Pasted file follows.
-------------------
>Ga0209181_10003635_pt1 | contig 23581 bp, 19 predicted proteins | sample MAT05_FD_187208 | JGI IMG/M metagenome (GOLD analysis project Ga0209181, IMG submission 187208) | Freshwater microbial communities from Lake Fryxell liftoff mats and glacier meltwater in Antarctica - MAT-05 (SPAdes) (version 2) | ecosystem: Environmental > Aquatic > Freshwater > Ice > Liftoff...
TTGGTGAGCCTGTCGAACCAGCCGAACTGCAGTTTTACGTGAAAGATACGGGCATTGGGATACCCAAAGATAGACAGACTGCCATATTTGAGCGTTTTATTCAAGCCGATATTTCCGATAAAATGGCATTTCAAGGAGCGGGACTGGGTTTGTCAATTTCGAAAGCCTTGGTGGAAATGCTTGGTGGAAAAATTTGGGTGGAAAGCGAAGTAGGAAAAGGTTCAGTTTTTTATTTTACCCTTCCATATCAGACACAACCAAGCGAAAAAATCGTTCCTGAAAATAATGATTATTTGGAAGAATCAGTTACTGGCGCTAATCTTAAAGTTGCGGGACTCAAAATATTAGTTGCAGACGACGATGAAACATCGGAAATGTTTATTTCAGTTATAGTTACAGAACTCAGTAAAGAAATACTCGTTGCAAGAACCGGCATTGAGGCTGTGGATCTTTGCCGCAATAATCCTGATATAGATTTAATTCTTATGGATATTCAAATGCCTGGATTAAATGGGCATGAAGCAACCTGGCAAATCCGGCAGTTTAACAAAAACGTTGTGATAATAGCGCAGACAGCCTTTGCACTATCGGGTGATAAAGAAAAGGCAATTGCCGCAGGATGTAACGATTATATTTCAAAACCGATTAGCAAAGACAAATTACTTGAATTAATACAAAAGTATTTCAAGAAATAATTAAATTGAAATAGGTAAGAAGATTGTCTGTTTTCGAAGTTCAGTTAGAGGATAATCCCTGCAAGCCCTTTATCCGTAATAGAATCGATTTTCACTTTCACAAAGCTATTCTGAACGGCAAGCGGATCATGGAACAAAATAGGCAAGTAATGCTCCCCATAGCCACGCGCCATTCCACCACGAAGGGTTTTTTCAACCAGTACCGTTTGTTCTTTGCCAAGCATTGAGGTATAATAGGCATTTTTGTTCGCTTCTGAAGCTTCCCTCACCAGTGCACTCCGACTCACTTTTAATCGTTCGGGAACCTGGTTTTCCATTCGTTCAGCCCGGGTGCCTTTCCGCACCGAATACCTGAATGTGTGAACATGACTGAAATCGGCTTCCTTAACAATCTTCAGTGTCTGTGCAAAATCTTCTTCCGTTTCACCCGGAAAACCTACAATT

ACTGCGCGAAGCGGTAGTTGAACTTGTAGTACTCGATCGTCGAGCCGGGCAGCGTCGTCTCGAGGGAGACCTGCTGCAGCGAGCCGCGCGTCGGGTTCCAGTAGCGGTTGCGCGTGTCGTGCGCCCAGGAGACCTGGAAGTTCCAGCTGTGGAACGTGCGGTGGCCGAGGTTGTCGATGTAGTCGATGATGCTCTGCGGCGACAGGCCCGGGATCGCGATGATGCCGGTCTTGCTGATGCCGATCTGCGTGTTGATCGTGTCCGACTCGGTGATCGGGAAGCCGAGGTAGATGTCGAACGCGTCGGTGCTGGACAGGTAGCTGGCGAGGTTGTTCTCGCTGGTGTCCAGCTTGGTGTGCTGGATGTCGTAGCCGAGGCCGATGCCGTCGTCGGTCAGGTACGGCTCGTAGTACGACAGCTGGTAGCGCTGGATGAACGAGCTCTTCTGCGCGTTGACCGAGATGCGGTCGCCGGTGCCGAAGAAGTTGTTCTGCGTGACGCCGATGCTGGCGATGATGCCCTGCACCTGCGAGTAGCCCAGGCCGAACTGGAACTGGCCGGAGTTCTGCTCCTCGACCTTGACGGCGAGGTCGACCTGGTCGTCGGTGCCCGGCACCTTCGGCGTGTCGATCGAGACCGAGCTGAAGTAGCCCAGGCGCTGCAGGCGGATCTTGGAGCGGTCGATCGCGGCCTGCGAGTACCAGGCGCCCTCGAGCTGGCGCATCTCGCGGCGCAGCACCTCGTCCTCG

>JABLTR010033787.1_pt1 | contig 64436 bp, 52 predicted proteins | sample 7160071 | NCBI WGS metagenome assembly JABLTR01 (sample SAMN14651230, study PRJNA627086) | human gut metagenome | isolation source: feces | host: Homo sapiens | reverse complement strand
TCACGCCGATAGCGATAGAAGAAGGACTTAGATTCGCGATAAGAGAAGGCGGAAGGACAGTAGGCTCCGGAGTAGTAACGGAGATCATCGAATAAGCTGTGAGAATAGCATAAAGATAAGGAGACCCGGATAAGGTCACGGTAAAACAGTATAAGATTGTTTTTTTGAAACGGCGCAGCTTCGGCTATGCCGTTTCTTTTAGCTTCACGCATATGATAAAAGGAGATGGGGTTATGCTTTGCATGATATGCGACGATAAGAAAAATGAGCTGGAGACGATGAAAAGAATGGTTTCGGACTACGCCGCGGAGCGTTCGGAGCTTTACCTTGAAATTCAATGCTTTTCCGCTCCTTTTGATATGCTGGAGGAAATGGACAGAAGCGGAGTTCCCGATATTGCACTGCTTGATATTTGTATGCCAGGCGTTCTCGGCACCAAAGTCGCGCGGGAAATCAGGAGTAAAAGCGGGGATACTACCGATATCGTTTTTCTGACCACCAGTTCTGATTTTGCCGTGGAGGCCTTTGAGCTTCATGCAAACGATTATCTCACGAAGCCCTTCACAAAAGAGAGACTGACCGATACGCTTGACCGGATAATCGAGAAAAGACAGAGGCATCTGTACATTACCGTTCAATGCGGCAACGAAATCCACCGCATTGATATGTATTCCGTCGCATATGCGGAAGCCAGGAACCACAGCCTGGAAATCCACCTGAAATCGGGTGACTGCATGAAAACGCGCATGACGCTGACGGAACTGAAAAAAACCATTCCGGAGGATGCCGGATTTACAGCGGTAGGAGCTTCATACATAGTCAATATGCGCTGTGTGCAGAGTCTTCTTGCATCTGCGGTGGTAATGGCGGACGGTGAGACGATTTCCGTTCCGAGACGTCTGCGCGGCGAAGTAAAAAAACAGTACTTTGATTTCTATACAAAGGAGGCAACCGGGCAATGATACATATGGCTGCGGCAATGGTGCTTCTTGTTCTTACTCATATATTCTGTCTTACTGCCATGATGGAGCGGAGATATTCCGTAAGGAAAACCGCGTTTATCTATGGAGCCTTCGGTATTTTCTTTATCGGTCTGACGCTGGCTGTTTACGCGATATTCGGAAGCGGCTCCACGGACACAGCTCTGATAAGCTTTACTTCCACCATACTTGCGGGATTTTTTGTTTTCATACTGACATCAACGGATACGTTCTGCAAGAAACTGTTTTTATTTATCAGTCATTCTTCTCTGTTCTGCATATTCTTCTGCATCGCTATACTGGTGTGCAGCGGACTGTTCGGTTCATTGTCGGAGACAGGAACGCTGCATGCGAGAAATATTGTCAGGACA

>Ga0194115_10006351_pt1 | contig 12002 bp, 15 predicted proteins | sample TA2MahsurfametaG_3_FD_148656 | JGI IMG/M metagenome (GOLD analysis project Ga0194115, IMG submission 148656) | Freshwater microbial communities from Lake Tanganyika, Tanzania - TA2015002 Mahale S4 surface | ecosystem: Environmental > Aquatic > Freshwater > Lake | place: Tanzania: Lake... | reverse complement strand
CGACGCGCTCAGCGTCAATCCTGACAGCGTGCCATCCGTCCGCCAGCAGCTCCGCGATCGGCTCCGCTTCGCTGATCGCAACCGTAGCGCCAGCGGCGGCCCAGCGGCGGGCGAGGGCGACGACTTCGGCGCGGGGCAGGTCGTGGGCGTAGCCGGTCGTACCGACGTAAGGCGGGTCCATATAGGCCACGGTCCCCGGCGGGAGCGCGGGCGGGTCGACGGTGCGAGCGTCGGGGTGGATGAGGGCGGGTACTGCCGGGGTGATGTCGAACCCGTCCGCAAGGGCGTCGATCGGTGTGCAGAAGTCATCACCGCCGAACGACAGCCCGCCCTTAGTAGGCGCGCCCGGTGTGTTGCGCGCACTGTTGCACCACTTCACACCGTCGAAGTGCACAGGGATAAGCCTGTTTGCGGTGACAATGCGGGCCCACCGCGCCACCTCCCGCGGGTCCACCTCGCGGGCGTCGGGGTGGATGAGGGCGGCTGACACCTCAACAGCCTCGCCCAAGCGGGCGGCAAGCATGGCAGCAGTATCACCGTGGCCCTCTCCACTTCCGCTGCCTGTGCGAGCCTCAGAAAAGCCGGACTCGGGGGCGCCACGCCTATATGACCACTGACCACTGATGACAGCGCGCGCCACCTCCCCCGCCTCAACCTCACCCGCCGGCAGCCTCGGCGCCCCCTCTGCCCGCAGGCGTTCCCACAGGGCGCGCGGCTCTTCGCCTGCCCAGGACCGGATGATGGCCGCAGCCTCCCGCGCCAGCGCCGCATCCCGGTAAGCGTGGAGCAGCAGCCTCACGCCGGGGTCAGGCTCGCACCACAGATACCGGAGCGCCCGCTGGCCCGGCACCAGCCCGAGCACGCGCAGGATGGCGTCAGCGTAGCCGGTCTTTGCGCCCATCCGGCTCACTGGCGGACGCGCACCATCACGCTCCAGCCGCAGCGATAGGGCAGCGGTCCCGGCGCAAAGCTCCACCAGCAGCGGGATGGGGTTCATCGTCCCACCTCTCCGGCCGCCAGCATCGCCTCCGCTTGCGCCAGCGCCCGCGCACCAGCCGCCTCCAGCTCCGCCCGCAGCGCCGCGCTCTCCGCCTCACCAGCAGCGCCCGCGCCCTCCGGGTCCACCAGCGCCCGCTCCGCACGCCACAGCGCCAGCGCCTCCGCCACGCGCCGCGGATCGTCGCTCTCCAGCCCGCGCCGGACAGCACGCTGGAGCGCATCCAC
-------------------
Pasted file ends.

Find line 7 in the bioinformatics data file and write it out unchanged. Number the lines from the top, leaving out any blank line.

CGACGCGCTCAGCGTCAATCCTGACAGCGTGCCATCCGTCCGCCAGCAGCTCCGCGATCGGCTCCGCTTCGCTGATCGCAACCGTAGCGCCAGCGGCGGCCCAGCGGCGGGCGAGGGCGACGACTTCGGCGCGGGGCAGGTCGTGGGCGTAGCCGGTCGTACCGACGTAAGGCGGGTCCATATAGGCCACGGTCCCCGGCGGGAGCGCGGGCGGGTCGACGGTGCGAGCGTCGGGGTGGATGAGGGCGGGTACTGCCGGGGTGATGTCGAACCCGTCCGCAAGGGCGTCGATCGGTGTGCAGAAGTCATCACCGCCGAACGACAGCCCGCCCTTAGTAGGCGCGCCCGGTGTGTTGCGCGCACTGTTGCACCACTTCACACCGTCGAAGTGCACAGGGATAAGCCTGTTTGCGGTGACAATGCGGGCCCACCGCGCCACCTCCCGCGGGTCCACCTCGCGGGCGTCGGGGTGGATGAGGGCGGCTGACACCTCAACAGCCTCGCCCAAGCGGGCGGCAAGCATGGCAGCAGTATCACCGTGGCCCTCTCCACTTCCGCTGCCTGTGCGAGCCTCAGAAAAGCCGGACTCGGGGGCGCCACGCCTATATGACCACTGACCACTGATGACAGCGCGCGCCACCTCCCCCGCCTCAACCTCACCCGCCGGCAGCCTCGGCGCCCCCTCTGCCCGCAGGCGTTCCCACAGGGCGCGCGGCTCTTCGCCTGCCCAGGACCGGATGATGGCCGCAGCCTCCCGCGCCAGCGCCGCATCCCGGTAAGCGTGGAGCAGCAGCCTCACGCCGGGGTCAGGCTCGCACCACAGATACCGGAGCGCCCGCTGGCCCGGCACCAGCCCGAGCACGCGCAGGATGGCGTCAGCGTAGCCGGTCTTTGCGCCCATCCGGCTCACTGGCGGACGCGCACCATCACGCTCCAGCCGCAGCGATAGGGCAGCGGTCCCGGCGCAAAGCTCCACCAGCAGCGGGATGGGGTTCATCGTCCCACCTCTCCGGCCGCCAGCATCGCCTCCGCTTGCGCCAGCGCCCGCGCACCAGCCGCCTCCAGCTCCGCCCGCAGCGCCGCGCTCTCCGCCTCACCAGCAGCGCCCGCGCCCTCCGGGTCCACCAGCGCCCGCTCCGCACGCCACAGCGCCAGCGCCTCCGCCACGCGCCGCGGATCGTCGCTCTCCAGCCCGCGCCGGACAGCACGCTGGAGCGCATCCAC